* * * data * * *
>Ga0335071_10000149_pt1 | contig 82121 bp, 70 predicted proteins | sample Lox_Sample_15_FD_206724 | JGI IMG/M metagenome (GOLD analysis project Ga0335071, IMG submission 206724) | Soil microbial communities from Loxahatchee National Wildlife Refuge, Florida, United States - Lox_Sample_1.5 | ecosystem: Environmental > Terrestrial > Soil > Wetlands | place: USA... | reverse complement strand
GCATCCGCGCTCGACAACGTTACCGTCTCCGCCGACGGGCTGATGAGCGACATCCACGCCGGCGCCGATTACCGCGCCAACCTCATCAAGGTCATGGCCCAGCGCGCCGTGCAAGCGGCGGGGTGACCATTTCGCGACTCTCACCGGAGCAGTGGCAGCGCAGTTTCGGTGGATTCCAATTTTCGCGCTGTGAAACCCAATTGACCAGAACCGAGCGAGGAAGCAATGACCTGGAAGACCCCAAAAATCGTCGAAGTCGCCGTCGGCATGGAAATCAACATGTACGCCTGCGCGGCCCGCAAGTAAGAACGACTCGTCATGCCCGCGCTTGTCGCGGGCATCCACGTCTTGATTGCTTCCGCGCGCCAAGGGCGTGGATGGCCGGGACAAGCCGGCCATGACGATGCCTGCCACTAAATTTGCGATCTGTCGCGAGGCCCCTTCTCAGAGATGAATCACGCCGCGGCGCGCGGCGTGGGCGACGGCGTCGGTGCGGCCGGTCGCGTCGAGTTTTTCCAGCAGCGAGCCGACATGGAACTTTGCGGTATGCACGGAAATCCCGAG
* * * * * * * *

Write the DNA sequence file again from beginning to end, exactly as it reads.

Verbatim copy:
>Ga0335071_10000149_pt1 | contig 82121 bp, 70 predicted proteins | sample Lox_Sample_15_FD_206724 | JGI IMG/M metagenome (GOLD analysis project Ga0335071, IMG submission 206724) | Soil microbial communities from Loxahatchee National Wildlife Refuge, Florida, United States - Lox_Sample_1.5 | ecosystem: Environmental > Terrestrial > Soil > Wetlands | place: USA... | reverse complement strand
GCATCCGCGCTCGACAACGTTACCGTCTCCGCCGACGGGCTGATGAGCGACATCCACGCCGGCGCCGATTACCGCGCCAACCTCATCAAGGTCATGGCCCAGCGCGCCGTGCAAGCGGCGGGGTGACCATTTCGCGACTCTCACCGGAGCAGTGGCAGCGCAGTTTCGGTGGATTCCAATTTTCGCGCTGTGAAACCCAATTGACCAGAACCGAGCGAGGAAGCAATGACCTGGAAGACCCCAAAAATCGTCGAAGTCGCCGTCGGCATGGAAATCAACATGTACGCCTGCGCGGCCCGCAAGTAAGAACGACTCGTCATGCCCGCGCTTGTCGCGGGCATCCACGTCTTGATTGCTTCCGCGCGCCAAGGGCGTGGATGGCCGGGACAAGCCGGCCATGACGATGCCTGCCACTAAATTTGCGATCTGTCGCGAGGCCCCTTCTCAGAGATGAATCACGCCGCGGCGCGCGGCGTGGGCGACGGCGTCGGTGCGGCCGGTCGCGTCGAGTTTTTCCAGCAGCGAGCCGACATGGAACTTTGCGGTATGCACGGAAATCCCGAG